True Impact: Protecting Practitioners in Healthcare Settings

Brett Cordes loved practicing veterinary medicine so much he thought he would do it for the rest of his life. Until one day when he felt that he had no choice but to leave the career he loved for fear that it was putting his own health at risk.

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When that day came, Brett had been practicing veterinary medicine for 19 years. For Brett, his profession wasn’t just about healing animals, but about nurturing the bonds people forge with them. It was his calling. But he was about to find a second calling.

Brett was 35 when his doctor told him he had cancer. His world seemed to stop as he tried to absorb the news. But it was the doctor’s next question that really changed his life.

“Do you handle chemotherapy drugs?”

Stunned, Brett said yes. He did handle chemotherapy drugs to treat animals with cancer. His mind reeled as he thought about all the risks he and his colleagues had unknowingly been exposed to handling this type of medication.

When Brett first began working around chemotherapy drugs as a young veterinary technician, there were no rules, guidelines, or systems in place for handling hazardous drugs where he worked. No one told him he should always wear two sets of gloves and a gown or handle these drugs in a special cabinet with ventilation designed to safely contain the toxic chemicals. As practices hadn’t changed over the years, Brett knew that countless others working in veterinary and medical practices were being exposed to similar dangers every day.

Brett realized he needed to take action, and time was of the essence.

“It all hit me as I was lying on the biopsy table thinking about what to tell my wife. We had two small children at the time,” he says. “Soon after my diagnosis I quit my practice and made it my mission to improve oncology safety.”

In 2004 the National Institute for Occupational Safety and Health (NIOSH), part of the Centers for Disease Control and Prevention (CDC), issued an alert to raise awareness about the dangers of working with hazardous drugs and linked adverse health effects, such as infertility, miscarriages, and possibly certain cancers to repeated exposure.

Brett, who had started educating himself and others about this issue, began working with Dr. Tom Connor, a Research Biologist in the Division of Applied Research and Technology at NIOSH. In 2010 they co-authored a NIOSH workplace solutions document specifically for veterinary practitioners. “By that time, I understood that there were hundreds of healthcare workers out there who were completely unaware of the risks associated with handling hazardous drugs,” Brett says. “And many of them were young women, some of whom were pregnant.”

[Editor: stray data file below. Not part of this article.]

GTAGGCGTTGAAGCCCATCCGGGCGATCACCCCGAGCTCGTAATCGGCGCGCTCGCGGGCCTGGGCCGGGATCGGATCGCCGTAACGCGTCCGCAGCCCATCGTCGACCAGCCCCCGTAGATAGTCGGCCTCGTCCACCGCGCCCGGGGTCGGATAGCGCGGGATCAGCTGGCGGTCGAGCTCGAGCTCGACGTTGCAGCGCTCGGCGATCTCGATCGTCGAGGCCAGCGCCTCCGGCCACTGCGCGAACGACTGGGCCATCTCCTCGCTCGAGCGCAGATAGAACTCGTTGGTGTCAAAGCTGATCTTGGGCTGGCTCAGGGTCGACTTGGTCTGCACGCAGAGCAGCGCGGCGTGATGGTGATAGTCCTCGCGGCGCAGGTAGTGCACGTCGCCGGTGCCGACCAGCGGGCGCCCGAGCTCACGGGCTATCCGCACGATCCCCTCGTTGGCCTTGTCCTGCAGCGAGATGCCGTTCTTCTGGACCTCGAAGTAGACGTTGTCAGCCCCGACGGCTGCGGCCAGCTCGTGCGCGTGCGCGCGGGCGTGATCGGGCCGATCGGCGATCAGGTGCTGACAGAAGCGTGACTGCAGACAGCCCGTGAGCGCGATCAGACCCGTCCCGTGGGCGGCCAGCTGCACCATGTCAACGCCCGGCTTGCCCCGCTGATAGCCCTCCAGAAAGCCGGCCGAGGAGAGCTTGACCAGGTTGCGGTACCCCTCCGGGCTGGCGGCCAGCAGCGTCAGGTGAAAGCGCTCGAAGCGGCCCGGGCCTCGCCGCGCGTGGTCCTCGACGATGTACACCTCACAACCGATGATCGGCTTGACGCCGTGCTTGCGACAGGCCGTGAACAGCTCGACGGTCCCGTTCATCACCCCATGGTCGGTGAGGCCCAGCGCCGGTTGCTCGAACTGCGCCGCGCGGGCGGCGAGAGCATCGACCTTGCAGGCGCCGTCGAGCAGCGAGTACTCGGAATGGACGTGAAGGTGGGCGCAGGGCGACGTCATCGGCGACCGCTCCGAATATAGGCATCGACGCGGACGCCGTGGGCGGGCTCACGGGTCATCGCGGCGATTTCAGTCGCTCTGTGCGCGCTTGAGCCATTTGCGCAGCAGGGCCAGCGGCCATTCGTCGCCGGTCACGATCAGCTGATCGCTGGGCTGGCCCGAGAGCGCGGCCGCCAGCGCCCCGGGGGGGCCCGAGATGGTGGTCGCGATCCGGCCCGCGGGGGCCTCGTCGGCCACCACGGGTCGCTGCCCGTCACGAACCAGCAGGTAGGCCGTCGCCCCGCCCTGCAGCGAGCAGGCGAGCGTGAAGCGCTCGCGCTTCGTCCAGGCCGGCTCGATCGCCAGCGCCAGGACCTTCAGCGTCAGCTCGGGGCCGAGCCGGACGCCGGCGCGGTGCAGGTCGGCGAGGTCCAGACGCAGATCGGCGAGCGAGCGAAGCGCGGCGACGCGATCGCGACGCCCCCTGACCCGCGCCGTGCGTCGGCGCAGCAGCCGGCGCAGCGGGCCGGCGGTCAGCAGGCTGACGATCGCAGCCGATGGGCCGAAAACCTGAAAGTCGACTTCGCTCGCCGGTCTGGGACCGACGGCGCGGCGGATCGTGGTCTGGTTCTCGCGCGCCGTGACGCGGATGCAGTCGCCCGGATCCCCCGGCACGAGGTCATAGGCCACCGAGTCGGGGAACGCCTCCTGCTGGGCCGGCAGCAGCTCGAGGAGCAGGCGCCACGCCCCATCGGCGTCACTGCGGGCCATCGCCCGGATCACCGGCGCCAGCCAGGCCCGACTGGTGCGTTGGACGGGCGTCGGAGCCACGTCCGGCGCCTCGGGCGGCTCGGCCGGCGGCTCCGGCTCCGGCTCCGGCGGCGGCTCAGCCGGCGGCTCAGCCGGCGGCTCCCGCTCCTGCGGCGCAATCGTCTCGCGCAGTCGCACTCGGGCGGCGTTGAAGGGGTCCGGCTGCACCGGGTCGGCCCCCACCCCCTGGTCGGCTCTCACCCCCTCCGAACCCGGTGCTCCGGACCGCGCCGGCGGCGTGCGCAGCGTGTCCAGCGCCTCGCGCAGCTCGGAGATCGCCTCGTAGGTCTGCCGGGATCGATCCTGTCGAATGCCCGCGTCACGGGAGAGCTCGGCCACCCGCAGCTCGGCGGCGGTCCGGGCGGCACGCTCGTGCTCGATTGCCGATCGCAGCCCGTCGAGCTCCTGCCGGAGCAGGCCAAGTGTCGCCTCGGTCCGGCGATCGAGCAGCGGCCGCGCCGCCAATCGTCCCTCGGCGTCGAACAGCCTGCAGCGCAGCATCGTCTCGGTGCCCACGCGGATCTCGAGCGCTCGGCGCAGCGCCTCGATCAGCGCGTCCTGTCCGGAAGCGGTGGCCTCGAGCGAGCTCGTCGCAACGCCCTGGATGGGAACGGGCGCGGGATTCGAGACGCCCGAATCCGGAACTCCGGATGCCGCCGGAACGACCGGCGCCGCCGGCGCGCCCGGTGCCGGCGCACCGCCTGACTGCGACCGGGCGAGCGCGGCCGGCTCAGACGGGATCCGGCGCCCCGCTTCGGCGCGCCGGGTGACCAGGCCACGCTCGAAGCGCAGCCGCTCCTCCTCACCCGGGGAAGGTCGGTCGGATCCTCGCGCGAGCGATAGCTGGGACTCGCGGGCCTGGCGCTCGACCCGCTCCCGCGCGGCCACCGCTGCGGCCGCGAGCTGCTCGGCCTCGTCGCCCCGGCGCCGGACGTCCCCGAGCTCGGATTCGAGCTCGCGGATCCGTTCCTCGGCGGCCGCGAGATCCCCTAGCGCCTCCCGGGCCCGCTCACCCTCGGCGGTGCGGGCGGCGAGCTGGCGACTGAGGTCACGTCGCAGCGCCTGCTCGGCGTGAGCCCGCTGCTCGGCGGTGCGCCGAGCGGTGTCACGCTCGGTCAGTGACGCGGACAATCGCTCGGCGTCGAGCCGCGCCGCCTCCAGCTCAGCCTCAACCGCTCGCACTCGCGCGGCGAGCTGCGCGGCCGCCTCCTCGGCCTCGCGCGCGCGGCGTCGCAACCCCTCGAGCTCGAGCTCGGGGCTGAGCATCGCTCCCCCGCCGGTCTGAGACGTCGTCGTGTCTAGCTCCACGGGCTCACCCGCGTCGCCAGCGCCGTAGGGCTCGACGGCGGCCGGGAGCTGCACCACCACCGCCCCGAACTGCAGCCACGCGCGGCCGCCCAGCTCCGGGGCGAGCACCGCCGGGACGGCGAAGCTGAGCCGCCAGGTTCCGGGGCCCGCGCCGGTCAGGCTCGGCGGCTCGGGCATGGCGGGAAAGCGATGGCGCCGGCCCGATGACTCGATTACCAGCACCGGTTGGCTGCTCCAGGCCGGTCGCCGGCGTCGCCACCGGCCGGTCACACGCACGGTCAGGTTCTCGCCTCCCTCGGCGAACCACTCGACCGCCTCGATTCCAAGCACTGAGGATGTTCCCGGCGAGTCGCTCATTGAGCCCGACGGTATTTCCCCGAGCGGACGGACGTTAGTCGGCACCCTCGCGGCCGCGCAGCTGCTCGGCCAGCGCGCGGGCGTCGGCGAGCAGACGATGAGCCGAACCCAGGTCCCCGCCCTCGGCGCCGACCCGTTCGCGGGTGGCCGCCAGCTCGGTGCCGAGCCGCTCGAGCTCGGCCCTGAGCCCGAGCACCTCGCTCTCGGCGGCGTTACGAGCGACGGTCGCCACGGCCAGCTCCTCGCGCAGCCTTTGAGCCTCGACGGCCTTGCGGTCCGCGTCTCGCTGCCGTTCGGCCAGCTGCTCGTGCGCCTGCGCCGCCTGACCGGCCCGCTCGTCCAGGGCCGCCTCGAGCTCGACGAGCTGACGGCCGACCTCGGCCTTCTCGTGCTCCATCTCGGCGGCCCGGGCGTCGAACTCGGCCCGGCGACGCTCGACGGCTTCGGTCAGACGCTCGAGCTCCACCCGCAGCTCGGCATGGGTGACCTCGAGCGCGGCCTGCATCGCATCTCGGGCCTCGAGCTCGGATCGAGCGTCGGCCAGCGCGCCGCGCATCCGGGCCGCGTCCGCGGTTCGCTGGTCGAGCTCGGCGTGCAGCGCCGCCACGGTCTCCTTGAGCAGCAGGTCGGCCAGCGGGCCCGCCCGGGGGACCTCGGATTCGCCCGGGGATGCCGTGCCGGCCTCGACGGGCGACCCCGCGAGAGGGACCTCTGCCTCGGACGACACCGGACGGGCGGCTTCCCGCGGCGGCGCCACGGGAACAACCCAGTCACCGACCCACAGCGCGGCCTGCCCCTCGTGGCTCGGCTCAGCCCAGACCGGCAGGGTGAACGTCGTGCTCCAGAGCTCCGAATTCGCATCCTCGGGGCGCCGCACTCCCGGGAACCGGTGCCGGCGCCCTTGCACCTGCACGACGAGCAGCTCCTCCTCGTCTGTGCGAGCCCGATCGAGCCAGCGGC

Throughout Brett’s 10-year hiatus from practicing veterinary medicine, he spoke publicly about his experience and the potential risks of exposure many healthcare workers unknowingly faced. He reached out to companies about the benefits they stood to gain by incorporating the necessary safety measures that would protect their staff. He gave talks to members of congress on Capitol Hill. He also visited with staff at USP, an independent scientific organization with a long history of setting quality standards, including those that make healthcare settings safer for workers and patients.

“When Brett came to us with his story, we were already talking about the importance of creating a standard designed to not only protect healthcare practitioners, but anyone who could be unknowingly exposed to hazardous drugs,” said Rick Schnatz, a senior manager within USP’s Healthcare Quality and Safety division.

“While handling hazardous drugs has been a known risk for decades, no standards had existed. We wanted to change that to help protect the millions of physicians, nurses, pharmacists, veterinarians, and others who take care of patients.”

USP’s proposed standards (known to many in the healthcare industry as General Chapter 800) are specific to the handling of hazardous drugs and will require robust protections at healthcare facilities across the country. Brett is thrilled that USP’s work has led to new standards in safety.

“We give ourselves to this profession – sometimes too much. And when we give too much, we’re no good to anybody,” he says. “The bad things I was exposed to led to great things…but I couldn’t do it without the backing of USP. I’m just one person.”

Cancer free today, Brett is once again practicing veterinary medicine in Arizona and is excited to see his thirteen-year-old son taking an interest in his work. He often comes to Brett’s hospital to gain hands-on experience. “One day he may decide to open up his own practice,” says Brett. “And I take comfort knowing he can learn in a safe environment.”